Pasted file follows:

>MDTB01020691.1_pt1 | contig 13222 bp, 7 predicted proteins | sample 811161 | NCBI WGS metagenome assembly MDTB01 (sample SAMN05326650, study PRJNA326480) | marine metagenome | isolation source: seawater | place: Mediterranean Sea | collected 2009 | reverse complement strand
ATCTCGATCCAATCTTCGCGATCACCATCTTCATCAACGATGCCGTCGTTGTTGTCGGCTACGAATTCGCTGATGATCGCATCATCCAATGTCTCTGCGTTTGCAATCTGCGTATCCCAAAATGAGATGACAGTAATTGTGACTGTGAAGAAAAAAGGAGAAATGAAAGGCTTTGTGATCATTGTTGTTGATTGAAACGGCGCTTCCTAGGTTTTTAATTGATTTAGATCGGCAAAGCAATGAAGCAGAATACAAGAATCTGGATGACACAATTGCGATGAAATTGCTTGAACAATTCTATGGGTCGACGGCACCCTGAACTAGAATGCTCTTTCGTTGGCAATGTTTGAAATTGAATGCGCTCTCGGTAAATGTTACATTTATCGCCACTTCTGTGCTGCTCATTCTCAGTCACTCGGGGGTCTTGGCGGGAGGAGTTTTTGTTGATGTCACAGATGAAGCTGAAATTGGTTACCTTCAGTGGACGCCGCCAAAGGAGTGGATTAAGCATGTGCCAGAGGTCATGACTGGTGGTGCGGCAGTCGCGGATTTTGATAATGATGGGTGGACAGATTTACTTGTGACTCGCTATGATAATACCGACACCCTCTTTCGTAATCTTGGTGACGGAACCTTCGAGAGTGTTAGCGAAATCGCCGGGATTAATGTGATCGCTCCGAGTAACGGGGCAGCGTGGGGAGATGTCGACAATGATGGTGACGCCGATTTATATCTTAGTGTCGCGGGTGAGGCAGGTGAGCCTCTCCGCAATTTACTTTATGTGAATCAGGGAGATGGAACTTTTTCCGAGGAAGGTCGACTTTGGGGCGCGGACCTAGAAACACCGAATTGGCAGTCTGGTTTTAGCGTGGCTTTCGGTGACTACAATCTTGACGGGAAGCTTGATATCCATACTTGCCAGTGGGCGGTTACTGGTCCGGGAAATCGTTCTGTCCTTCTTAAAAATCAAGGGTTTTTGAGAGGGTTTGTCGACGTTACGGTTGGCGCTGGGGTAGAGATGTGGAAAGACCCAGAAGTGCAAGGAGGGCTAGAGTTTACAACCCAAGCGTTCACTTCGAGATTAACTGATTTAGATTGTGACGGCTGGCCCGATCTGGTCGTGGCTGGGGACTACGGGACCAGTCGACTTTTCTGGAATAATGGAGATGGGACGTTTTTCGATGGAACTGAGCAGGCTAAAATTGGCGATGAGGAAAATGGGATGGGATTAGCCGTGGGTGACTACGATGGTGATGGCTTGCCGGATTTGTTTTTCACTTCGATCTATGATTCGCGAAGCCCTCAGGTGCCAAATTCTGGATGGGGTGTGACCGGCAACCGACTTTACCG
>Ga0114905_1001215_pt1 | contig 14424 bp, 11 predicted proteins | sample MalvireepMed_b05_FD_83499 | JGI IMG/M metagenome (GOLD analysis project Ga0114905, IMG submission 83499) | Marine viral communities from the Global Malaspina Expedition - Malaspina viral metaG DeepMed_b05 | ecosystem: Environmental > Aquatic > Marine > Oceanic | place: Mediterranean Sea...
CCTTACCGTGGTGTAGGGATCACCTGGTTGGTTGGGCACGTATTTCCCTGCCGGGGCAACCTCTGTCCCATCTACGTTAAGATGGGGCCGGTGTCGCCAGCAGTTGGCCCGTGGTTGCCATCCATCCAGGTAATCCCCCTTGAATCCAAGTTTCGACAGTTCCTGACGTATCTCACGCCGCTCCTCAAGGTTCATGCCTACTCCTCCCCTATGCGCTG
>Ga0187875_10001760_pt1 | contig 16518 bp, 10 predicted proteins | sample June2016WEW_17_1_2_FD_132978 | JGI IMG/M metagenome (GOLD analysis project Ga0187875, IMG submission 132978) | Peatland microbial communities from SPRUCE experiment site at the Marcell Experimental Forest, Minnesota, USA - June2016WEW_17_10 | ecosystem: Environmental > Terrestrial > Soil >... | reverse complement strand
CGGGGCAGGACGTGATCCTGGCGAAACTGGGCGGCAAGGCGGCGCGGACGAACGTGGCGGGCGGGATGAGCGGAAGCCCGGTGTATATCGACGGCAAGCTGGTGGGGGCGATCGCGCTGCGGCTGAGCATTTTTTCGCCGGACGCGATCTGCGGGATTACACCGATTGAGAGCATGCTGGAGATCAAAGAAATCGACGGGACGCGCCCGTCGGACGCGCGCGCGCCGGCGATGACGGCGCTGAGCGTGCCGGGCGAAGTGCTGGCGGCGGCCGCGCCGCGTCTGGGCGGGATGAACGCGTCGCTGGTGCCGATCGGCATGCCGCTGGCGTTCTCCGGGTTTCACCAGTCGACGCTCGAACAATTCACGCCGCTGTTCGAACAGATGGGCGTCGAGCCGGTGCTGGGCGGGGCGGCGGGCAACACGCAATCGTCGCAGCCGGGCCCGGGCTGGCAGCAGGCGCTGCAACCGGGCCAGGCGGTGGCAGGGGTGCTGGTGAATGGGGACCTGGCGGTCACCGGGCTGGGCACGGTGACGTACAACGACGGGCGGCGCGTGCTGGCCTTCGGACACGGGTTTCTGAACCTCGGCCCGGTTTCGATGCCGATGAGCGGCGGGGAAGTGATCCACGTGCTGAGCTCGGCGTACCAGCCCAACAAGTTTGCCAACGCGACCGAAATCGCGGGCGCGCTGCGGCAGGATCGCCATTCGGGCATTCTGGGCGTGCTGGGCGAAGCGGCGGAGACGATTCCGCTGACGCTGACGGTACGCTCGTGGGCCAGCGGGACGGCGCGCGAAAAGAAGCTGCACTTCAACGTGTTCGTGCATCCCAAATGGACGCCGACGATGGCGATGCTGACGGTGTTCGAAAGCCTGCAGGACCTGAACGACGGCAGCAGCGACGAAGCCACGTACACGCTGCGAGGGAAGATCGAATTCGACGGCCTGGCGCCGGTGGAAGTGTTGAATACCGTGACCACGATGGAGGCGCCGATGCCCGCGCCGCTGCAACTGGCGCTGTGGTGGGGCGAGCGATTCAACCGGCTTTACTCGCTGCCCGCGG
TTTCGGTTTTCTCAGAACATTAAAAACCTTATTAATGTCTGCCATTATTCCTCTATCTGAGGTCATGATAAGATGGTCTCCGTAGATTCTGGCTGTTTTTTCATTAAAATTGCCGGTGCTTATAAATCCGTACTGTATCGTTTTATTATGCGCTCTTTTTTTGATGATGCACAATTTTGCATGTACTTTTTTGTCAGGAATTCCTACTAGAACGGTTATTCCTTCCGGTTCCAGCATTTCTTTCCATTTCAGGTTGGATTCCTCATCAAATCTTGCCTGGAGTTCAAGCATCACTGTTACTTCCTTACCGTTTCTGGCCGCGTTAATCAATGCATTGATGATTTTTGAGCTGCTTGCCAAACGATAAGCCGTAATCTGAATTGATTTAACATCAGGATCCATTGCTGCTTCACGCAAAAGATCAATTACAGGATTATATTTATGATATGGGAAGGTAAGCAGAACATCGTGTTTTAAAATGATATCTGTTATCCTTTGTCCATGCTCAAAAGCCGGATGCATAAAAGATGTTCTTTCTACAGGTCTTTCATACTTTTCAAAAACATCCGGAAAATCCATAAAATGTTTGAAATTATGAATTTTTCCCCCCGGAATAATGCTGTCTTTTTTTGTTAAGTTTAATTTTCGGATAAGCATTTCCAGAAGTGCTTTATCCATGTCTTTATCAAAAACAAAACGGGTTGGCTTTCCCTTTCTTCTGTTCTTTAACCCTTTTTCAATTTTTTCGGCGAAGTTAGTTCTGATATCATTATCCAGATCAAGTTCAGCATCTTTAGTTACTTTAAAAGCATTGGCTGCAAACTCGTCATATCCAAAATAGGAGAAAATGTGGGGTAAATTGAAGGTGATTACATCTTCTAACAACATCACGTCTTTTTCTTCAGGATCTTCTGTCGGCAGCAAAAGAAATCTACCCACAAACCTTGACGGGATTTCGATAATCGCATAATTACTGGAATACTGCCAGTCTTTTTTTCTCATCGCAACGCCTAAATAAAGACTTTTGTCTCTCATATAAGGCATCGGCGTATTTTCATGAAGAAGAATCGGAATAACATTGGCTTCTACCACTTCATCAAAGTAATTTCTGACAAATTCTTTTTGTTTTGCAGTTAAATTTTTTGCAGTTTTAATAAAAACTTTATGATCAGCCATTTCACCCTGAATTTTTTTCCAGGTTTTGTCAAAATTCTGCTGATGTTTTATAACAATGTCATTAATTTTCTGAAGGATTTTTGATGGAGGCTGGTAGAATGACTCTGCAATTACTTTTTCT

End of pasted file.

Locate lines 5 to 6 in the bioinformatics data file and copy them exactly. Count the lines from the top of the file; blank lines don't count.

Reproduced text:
>Ga0187875_10001760_pt1 | contig 16518 bp, 10 predicted proteins | sample June2016WEW_17_1_2_FD_132978 | JGI IMG/M metagenome (GOLD analysis project Ga0187875, IMG submission 132978) | Peatland microbial communities from SPRUCE experiment site at the Marcell Experimental Forest, Minnesota, USA - June2016WEW_17_10 | ecosystem: Environmental > Terrestrial > Soil >... | reverse complement strand
CGGGGCAGGACGTGATCCTGGCGAAACTGGGCGGCAAGGCGGCGCGGACGAACGTGGCGGGCGGGATGAGCGGAAGCCCGGTGTATATCGACGGCAAGCTGGTGGGGGCGATCGCGCTGCGGCTGAGCATTTTTTCGCCGGACGCGATCTGCGGGATTACACCGATTGAGAGCATGCTGGAGATCAAAGAAATCGACGGGACGCGCCCGTCGGACGCGCGCGCGCCGGCGATGACGGCGCTGAGCGTGCCGGGCGAAGTGCTGGCGGCGGCCGCGCCGCGTCTGGGCGGGATGAACGCGTCGCTGGTGCCGATCGGCATGCCGCTGGCGTTCTCCGGGTTTCACCAGTCGACGCTCGAACAATTCACGCCGCTGTTCGAACAGATGGGCGTCGAGCCGGTGCTGGGCGGGGCGGCGGGCAACACGCAATCGTCGCAGCCGGGCCCGGGCTGGCAGCAGGCGCTGCAACCGGGCCAGGCGGTGGCAGGGGTGCTGGTGAATGGGGACCTGGCGGTCACCGGGCTGGGCACGGTGACGTACAACGACGGGCGGCGCGTGCTGGCCTTCGGACACGGGTTTCTGAACCTCGGCCCGGTTTCGATGCCGATGAGCGGCGGGGAAGTGATCCACGTGCTGAGCTCGGCGTACCAGCCCAACAAGTTTGCCAACGCGACCGAAATCGCGGGCGCGCTGCGGCAGGATCGCCATTCGGGCATTCTGGGCGTGCTGGGCGAAGCGGCGGAGACGATTCCGCTGACGCTGACGGTACGCTCGTGGGCCAGCGGGACGGCGCGCGAAAAGAAGCTGCACTTCAACGTGTTCGTGCATCCCAAATGGACGCCGACGATGGCGATGCTGACGGTGTTCGAAAGCCTGCAGGACCTGAACGACGGCAGCAGCGACGAAGCCACGTACACGCTGCGAGGGAAGATCGAATTCGACGGCCTGGCGCCGGTGGAAGTGTTGAATACCGTGACCACGATGGAGGCGCCGATGCCCGCGCCGCTGCAACTGGCGCTGTGGTGGGGCGAGCGATTCAACCGGCTTTACTCGCTGCCCGCGG